CAS  Article  Google Scholar 

  11. 11.

    Holtze, C. et al. Biocompatible surfactants for water-in-fluorocarbon emulsions. Lab Chip 8, 1632–1639 (2008).

    CAS  Article  Google Scholar 

  12. 12.

    Gruner, P. et al. Controlling molecular transport in minimal emulsions. Nat. Commun. 7, 10392 (2016).

    ADS  CAS  Article  Google Scholar 

  13. 13.

    Chiu, Y. L. et al. Synthesis of fluorosurfactants for emulsion-based biological applications. ACS Nano 8, 3913–3920 (2014).

    CAS  Article  Google Scholar 

  14. 14.

    Riechers, B. et al. Surfactant adsorption kinetics in microfluidics. Proc. Natl Acad. Sci. USA 113, 11465–11470 (2016).

    ADS  CAS  Article  Google Scholar 

  15. 15.

    Wagner, O. et al. Biocompatible fluorinated polyglycerols for droplet microfluidics as an alternative to PEG-based copolymer surfactants. Lab Chip 16, 65–69 (2016).

    CAS  Article  Google Scholar 

  16. 16.

    Sidore, A. M., Lan, F., Lim, S. W. & Abate, A. R. Enhanced sequencing coverage with digital droplet multiple displacement amplification. Nucleic Acids Res. 44, e66 (2016).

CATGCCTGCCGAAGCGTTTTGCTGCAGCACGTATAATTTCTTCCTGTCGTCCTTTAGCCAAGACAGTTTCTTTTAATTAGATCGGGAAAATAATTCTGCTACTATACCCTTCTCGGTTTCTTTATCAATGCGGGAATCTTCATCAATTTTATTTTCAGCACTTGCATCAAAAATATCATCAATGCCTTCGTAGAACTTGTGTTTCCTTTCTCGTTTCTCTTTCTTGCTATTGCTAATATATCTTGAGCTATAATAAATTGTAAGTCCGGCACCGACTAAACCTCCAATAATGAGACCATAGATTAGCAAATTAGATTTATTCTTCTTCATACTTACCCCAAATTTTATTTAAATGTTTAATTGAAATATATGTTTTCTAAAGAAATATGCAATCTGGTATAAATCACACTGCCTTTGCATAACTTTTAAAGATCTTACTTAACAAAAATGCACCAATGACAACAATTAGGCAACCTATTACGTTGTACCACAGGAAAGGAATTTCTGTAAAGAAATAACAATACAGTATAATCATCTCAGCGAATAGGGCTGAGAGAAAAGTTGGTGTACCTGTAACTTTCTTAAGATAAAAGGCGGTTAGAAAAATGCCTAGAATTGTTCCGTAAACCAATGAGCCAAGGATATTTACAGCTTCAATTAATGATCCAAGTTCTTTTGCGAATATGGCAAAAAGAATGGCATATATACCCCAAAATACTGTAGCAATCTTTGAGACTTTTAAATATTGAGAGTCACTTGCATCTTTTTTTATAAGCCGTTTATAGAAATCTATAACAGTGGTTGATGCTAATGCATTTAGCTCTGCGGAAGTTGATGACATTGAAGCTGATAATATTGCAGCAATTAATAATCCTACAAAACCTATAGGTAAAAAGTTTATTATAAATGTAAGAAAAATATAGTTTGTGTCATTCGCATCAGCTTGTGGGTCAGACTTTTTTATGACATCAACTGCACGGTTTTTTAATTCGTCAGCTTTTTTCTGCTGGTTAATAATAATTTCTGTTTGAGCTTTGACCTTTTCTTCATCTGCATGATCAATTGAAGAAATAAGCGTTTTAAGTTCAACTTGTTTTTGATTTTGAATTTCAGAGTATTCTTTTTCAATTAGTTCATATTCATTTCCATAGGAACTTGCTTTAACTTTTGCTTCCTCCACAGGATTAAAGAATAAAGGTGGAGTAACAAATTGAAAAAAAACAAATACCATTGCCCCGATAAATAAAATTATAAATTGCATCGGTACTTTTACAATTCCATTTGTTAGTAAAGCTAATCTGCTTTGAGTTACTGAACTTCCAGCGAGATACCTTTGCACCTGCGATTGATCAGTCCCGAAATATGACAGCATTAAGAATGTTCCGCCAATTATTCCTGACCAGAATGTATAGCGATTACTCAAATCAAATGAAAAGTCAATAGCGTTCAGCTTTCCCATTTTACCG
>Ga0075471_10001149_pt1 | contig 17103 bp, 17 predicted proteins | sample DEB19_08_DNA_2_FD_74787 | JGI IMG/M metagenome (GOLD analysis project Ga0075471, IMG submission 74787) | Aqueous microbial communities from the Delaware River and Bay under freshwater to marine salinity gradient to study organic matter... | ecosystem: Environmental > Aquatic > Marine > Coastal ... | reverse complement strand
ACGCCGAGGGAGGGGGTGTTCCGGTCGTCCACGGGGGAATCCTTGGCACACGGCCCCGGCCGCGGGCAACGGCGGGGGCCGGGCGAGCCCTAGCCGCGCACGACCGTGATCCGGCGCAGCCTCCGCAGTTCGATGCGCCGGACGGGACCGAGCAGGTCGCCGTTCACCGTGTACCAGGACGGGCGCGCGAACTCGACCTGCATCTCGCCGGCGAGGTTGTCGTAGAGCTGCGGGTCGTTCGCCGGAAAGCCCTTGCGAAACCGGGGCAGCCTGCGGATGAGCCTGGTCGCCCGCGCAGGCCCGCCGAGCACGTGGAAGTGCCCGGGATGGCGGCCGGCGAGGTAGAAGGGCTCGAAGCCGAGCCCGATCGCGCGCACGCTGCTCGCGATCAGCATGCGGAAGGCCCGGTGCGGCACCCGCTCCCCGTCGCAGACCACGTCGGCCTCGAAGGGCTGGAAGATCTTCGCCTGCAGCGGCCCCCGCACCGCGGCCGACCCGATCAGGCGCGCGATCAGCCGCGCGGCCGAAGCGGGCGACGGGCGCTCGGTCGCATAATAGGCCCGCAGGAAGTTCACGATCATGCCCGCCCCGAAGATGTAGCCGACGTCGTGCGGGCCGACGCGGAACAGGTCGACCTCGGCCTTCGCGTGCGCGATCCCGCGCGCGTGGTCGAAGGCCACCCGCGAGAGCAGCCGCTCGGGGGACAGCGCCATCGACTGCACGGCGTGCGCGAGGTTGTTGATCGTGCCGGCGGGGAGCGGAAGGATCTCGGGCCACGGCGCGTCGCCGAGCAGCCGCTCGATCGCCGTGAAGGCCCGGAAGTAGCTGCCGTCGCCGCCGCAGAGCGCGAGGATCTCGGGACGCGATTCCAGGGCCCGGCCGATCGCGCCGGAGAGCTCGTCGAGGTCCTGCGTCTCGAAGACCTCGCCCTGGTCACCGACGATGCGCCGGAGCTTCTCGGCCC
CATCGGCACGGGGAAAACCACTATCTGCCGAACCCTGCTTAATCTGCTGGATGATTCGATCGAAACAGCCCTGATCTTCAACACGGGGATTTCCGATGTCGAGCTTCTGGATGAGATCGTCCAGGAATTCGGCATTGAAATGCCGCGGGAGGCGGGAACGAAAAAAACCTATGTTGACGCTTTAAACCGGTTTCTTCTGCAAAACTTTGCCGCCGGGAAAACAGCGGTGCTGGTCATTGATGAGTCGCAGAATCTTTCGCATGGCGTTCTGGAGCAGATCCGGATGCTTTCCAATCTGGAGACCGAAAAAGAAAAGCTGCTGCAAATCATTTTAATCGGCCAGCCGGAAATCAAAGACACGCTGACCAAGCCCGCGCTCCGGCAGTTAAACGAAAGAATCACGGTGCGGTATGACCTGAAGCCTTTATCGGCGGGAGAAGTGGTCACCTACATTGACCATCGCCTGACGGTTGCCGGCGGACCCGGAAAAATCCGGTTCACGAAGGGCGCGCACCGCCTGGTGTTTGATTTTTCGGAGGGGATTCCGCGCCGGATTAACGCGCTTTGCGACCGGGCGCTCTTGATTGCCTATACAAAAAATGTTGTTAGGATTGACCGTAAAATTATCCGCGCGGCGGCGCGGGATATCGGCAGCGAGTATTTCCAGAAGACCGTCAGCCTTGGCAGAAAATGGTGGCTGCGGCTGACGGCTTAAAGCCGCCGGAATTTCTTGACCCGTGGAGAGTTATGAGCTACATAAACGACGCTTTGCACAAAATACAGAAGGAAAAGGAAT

Article  Google Scholar 

  17. 17.

    Lan, F., Haliburton, J. R., Yuan, A. & Abate, A. R. Droplet barcoding for massively parallel single-molecule deep sequencing. Nat. Commun. 7, 11784 (2016).

    ADS  CAS  Article  Google Scholar 

  18. 18.

    Cao, Z. Q. & Jiang, S. Y. Super-hydrophilic zwitterionic poly(carboxybetaine) and amphiphilic non-ionic poly(ethylene glycol) for stealth nanoparticles. Nano Today 7, 404–413 (2012).

    CAS  Article  Google Scholar 

  19. 19.

    Badi, N. Non-linear PEG-based thermoresponsive polymer systems. Prog. Polym. Sci. 66, 54–79 (2017).

    CAS  Article  Google Scholar 

  20. 20.

    Kameta, N., Dong, J. & Yui, H. Thermoresponsive PEG-coated nanotubes as chiral selectors of amino acids and peptides. Small 14, e1800030 (2018).

    Article  Google Scholar 

  21. 21.

    Muraoka, T. et al. A structured monodisperse PEG for the effective suppression of protein aggregation. Angew. Chem. Int. Ed. Engl. 52, 2430–2434 (2013).

    CAS  Article  Google Scholar 

  22. 22.

    Holt, D. J., Payne, R. J., Chow, W. Y. & Abell, C. Fluorosurfactants for microdroplets: interfacial tension analysis. J. Colloid Interface Sci. 350, 205–211 (2010).

    ADS  CAS  Article  Google Scholar 

  23. 23.

    Etienne, G., Kessler, M. & Amstad, E. Influence of fluorinated surfactant composition on the stability of emulsion drops. Macromol. Chem. Phys. 218, 1600365 (2017).

    Article  Google Scholar 

  24. 24.

    Kumar, S. et al. Introducing chirality into nonionic dendritic amphiphiles and studying their supramolecular assembly. Chemistry 22, 5629–5636 (2016).